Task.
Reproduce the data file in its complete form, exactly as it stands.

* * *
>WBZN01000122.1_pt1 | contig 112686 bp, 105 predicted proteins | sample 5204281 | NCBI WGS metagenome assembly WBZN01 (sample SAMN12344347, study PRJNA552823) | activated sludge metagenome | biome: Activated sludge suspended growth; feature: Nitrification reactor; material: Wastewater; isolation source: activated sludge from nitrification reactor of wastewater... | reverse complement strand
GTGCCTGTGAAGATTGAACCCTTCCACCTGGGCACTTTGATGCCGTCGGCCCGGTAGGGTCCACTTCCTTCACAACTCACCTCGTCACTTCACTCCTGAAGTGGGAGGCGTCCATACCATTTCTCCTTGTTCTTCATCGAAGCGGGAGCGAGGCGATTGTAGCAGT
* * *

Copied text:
>WBZN01000122.1_pt1 | contig 112686 bp, 105 predicted proteins | sample 5204281 | NCBI WGS metagenome assembly WBZN01 (sample SAMN12344347, study PRJNA552823) | activated sludge metagenome | biome: Activated sludge suspended growth; feature: Nitrification reactor; material: Wastewater; isolation source: activated sludge from nitrification reactor of wastewater... | reverse complement strand
GTGCCTGTGAAGATTGAACCCTTCCACCTGGGCACTTTGATGCCGTCGGCCCGGTAGGGTCCACTTCCTTCACAACTCACCTCGTCACTTCACTCCTGAAGTGGGAGGCGTCCATACCATTTCTCCTTGTTCTTCATCGAAGCGGGAGCGAGGCGATTGTAGCAGT